• Shawn Genge

        1970 Olds 442 came with a Oldsmobile 12 bolt rear end

        Like 1
      • Michael Berkemeier

        Shawn, the Oldsmobile 12-bolt was not the same thing we are discussing here…it was a 10-bolt with a 12-bolt cover, Oldsmobile only, and had nothing in common with a Chevy 12-bolt. It was not a great rear end.

        Like 3
    • Ed

      That’s correct. I had a ‘70 GS 445 Stage 1 and it didn’t have through-bumper exhaust. The stated axle ratio puzzles me, however. The standard ratio for my 4-speed car was 3.64 or, with the trailer towing package, 3.91 was available. I went with the 3.64 due to the engine’s 5,000 rpm redline.

      Some the option prices of that era are laughable today. For example, I paid a whopping $75.00 extra for 1964 Corvette Daytona Blue Irredescent paint. It looked almost black at night, especially with its white interior.

      It was the ultimate street sleeper as it was, after all, a Buick with “only” 360hp but no one thought about its 512 lb/ft of torque. It came off the line HARD and with 90/10 front shocks, would carry the left front wheel for a few seconds from a rolling start.

      It too lacked its original engine as the short block was replaced under warranty; on hard acceleration blue smoke would roll out if the tight tailpipe due to a spun camshaft bearing.

      But if all the high performance cars I owned it was the most fun.

      Like 2
  3. Gunner

    The GS became its own model in ‘67 with the GS340 & GS400. I owned a total of 4 GS models between 66-70 plus two Skylarks. Buick was so underrated for the time. I beat the daylights out of mine and they never failed me. The engine block was thicker and took the punishment. Even in our day, we knew that the Stage 1 was special. Don’t forget the ‘69 400 Stage 1 either. Slightly under 700 made. My mistake was letting one of these slip past me in ‘83 for $300. We all have our stories. This ‘70 is beautiful. Love the Arctic White.

    Like 6
    • Trey

      I believe 1500 or so Stage 1 cars were built in 1969

      Like 0
  4. Mike76

    Pretty Stage 1. And one you can drive without worry. The owner said in another ad that the rear axle was swapped out thus the 12 bolt and 3.73 gears, the block is not from 1970, and other parts such as distributor and carb are from other years as well. Not a full matching #’s Stage car, which is reflected in the lower asking price I believe. #’s matching or not, I’d drive the wheels off her.

    Like 14
  5. Robert Teager

    I had thought the bumper was n71 from 1971. Someone else came up with a different code. But it is 1971 rare option!!

    Like 0
    • Mike Smith

      The bumper option is N25, it’s very desirable and sought after. The chrome tips are hard to get hold of.

      Like 3
  6. RHETT

    I know this car, it’s super clean and legit. I should have bought it when I had the chance.

    Like 5
    • Donnie L Sears

      You still have the chance.

      Like 0
  7. CadmanlsMember

    King of torque!

    Like 3
  8. Vince

    Olds 12 bolt was an 8.5 inche same as the 10 bolt rear end. A 10 bolt in a 12 bolt housing.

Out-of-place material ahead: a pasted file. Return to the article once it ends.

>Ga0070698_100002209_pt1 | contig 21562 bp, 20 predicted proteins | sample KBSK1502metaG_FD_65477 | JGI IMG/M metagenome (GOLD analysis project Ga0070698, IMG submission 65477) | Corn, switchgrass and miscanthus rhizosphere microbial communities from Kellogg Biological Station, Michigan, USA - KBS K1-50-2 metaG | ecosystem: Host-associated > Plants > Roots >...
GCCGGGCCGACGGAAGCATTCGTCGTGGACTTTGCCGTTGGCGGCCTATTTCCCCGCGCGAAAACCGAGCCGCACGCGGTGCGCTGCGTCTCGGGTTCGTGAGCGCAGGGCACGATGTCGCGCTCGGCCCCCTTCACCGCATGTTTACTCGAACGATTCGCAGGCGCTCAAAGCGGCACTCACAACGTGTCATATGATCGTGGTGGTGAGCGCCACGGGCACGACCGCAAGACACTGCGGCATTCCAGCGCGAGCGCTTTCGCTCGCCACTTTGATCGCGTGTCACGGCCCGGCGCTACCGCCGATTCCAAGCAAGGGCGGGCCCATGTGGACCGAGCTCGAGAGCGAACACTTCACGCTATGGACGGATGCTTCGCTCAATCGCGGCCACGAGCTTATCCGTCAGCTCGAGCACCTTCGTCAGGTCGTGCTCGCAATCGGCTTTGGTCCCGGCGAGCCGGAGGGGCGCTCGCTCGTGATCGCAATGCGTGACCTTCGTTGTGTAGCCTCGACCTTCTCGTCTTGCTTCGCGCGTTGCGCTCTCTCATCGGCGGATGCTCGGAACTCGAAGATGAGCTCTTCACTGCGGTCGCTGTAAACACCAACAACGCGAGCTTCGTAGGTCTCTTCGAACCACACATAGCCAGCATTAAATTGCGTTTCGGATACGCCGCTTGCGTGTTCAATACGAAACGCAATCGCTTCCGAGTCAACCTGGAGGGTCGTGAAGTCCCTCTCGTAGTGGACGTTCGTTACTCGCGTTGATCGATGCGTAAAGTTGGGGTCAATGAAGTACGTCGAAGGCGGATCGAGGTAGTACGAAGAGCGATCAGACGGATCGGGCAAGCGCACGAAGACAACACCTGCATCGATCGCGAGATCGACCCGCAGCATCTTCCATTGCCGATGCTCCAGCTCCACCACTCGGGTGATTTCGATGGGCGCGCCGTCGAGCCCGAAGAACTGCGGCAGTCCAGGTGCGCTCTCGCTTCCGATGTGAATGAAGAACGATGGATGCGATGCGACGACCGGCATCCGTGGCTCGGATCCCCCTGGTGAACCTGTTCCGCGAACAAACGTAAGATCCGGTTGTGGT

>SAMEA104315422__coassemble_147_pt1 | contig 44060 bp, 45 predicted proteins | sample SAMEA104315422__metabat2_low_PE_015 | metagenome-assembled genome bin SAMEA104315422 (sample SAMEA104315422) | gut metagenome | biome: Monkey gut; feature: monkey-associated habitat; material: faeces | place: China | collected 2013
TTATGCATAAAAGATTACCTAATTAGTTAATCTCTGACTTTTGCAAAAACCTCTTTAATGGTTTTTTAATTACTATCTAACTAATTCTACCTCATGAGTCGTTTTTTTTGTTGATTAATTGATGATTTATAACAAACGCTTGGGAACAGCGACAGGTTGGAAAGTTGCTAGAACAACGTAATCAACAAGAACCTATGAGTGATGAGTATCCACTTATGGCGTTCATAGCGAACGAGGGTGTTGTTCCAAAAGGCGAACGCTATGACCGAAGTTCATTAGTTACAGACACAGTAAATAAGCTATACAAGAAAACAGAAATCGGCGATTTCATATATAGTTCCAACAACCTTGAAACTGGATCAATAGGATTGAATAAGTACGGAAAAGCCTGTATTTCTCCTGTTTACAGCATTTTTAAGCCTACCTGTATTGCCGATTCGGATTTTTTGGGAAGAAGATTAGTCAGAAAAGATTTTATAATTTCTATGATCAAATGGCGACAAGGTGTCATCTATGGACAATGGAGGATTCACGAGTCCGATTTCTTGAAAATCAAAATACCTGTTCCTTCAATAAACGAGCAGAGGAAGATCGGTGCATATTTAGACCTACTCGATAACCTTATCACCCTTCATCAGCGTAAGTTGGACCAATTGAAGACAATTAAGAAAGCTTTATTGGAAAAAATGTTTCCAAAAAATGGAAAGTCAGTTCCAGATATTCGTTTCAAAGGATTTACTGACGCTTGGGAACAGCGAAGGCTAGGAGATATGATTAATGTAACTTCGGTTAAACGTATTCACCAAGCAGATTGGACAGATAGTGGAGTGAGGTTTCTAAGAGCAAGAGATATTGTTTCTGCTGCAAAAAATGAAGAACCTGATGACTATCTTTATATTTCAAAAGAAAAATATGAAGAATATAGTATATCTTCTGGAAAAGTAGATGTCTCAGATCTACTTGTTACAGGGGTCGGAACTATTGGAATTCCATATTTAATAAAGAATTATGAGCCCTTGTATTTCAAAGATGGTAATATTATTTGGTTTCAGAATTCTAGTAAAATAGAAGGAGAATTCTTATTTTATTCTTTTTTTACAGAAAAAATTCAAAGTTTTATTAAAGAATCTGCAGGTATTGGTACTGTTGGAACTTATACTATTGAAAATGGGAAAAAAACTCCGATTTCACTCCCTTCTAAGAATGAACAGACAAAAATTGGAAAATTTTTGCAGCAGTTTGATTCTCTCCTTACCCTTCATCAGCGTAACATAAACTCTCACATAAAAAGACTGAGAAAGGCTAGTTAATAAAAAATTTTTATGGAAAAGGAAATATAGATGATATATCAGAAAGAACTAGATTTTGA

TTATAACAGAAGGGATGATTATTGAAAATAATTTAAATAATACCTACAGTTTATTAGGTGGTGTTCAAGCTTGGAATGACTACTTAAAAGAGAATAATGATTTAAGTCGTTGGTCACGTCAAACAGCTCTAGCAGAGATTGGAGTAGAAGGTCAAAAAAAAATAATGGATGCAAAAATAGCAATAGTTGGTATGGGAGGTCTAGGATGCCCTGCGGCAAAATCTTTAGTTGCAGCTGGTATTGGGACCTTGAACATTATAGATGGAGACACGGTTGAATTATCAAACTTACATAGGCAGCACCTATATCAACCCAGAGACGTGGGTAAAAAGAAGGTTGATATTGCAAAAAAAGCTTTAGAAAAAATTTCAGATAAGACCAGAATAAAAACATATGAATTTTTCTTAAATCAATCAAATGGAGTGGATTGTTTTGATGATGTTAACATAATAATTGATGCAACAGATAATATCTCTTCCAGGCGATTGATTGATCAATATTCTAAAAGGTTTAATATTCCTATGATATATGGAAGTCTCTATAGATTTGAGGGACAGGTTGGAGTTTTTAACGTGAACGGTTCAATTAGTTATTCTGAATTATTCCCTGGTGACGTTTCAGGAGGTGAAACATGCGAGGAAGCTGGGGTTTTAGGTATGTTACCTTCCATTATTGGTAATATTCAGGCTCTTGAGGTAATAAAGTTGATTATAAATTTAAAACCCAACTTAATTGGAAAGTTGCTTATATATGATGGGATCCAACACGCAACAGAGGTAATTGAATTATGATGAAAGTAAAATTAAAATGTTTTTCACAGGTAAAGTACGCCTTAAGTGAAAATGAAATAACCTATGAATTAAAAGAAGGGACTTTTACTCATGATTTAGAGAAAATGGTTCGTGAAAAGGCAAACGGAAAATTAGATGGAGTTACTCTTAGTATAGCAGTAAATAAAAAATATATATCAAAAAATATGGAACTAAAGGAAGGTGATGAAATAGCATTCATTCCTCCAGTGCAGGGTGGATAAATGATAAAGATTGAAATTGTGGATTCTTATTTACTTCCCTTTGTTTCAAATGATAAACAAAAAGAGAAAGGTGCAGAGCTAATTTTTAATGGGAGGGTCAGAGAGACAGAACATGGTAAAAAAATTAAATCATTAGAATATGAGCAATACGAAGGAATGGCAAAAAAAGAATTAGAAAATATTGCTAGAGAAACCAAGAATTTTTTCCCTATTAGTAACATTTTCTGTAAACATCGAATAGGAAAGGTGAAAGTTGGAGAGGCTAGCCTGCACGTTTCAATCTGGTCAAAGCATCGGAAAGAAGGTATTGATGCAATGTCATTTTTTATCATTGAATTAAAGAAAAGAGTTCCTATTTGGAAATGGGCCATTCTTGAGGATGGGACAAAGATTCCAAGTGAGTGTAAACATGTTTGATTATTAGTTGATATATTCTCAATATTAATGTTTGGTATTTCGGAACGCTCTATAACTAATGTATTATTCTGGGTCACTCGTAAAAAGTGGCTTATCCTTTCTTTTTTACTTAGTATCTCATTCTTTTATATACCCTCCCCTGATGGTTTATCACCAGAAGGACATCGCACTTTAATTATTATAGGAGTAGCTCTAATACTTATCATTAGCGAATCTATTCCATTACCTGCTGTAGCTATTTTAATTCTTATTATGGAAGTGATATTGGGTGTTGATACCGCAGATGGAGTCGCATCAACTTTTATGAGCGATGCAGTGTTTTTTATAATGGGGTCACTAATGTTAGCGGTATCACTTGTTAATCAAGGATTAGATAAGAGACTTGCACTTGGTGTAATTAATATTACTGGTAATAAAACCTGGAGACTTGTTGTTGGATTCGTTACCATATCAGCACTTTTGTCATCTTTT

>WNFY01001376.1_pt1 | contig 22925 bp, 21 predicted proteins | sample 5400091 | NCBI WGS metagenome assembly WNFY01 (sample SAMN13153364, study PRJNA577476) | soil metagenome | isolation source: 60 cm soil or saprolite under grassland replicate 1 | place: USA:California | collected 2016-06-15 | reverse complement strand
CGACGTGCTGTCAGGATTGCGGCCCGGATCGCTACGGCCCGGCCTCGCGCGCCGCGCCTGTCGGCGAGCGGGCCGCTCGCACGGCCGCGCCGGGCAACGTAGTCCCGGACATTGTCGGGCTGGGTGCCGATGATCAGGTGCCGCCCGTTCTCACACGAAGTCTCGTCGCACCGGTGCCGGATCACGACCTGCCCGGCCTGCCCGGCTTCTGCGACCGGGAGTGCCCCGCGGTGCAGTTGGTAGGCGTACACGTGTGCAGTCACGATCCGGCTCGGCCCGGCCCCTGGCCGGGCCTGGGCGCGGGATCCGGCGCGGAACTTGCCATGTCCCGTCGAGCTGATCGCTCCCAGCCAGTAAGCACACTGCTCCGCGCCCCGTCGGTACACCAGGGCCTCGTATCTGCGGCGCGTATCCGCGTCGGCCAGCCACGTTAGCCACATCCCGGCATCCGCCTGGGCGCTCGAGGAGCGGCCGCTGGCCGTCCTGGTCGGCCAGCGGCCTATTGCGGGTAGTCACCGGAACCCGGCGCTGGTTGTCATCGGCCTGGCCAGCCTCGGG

Like 3
  9. Joe richard

    I have a 70 GS 455 for sale beautiful car all matching numbers is anyone is interested restored inside and out and underneath bamboo cream color 909-455-68 two six in Southern California can send pics and info

    Like 4
    • Michael Berkemeier

      Come on, Joe…you know none of these readers here actually buy cars, they just profess their (lack of) knowledge and criticize them, lol.

      Like 10
      • Dan Huber

        Not true , I’m in the market for a 70 stage 1 a/c , #s car

        Like 0
  10. Maggy

    Be real cool if it was a 4 speed but I still like it.Fair price nowadays.

    Like 3
  11. Ashtray

    The paint on the driver’s side door doesn’t even come close to matching the rest of the car. Plus, that same door is misaligned or warped to the point that it could never be properly aligned again?
    Mismatched paint, misaligned door, the wrong rear end the wrong engine and who knows what else is wrong? And still waiting $43,000.00. I personally would never buy a vehicle on Ebay or craigslist etc. Without first seeing it in real life. It’s hard enough to make a wise investment when you can actually see it?
    Just my opinion!

    Like 4
    • Michael Berkemeier

      Yet, ironically, you come here to view the ads from Craigslist, EBay, and Facebook Marketplace. Have you priced a correct, numbers-matching ’70 Stage 1 lately?

      Like 7
  12. Ashtray

    I did say, it’s just my oponion. I would buy it then if i felt that positive about it?
    It’s still for sale!
    If i wanted a vehicle like this i would pay the extra money and get one nice and correct. It is cheaper to purchase a vehicle complete than try to make it back to original?
    You can find nice vehicles somewhere other than Mechams or Barrett-jackson? I would never base a vehicle value from the two previously mentioned auctions?
    As to the reason i view different listings, i find some of it humorous at times.
    Again, just my opinion!

    Like 4
  13. mongoose

    Did. Everyone forget. ABOUT THE STAGE ll model that was short lived???

    Like 2
    • Andypm1

      Aftermarket heads!! Cool

      Like 0
  14. Car Nut Tacoma Washington

    Awesome looking car. I’ve always found the 1970-71 Buick GS better looking than the standard Special and Skylark. $43k is a bit much for me, even given its condition and rarity. I’d be willing to pay between $25k-$30k for a car, that would leave enough money for upgrades.

    Like 0
  15. Robert West

    I never noticed that the GS had the Camaro style horseshoe shifter.

    Like 0